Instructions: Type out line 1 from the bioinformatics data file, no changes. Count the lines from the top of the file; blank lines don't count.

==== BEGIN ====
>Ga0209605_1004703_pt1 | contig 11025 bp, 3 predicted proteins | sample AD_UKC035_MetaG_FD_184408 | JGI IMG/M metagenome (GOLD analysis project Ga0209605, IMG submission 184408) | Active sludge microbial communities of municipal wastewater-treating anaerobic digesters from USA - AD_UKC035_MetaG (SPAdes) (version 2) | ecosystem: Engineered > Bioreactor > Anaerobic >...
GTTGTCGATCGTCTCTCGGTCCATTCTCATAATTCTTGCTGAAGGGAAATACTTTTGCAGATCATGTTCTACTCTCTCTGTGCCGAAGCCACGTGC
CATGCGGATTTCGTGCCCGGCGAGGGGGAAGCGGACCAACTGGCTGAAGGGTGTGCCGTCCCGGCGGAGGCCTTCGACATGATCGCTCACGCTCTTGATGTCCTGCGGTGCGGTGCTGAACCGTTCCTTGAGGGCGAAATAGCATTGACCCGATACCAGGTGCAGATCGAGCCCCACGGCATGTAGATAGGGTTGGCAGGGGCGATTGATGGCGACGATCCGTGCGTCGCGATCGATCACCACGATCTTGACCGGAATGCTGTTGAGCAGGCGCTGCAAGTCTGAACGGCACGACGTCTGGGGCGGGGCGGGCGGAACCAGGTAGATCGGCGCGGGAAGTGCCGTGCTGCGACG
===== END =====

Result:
>Ga0209605_1004703_pt1 | contig 11025 bp, 3 predicted proteins | sample AD_UKC035_MetaG_FD_184408 | JGI IMG/M metagenome (GOLD analysis project Ga0209605, IMG submission 184408) | Active sludge microbial communities of municipal wastewater-treating anaerobic digesters from USA - AD_UKC035_MetaG (SPAdes) (version 2) | ecosystem: Engineered > Bioreactor > Anaerobic >...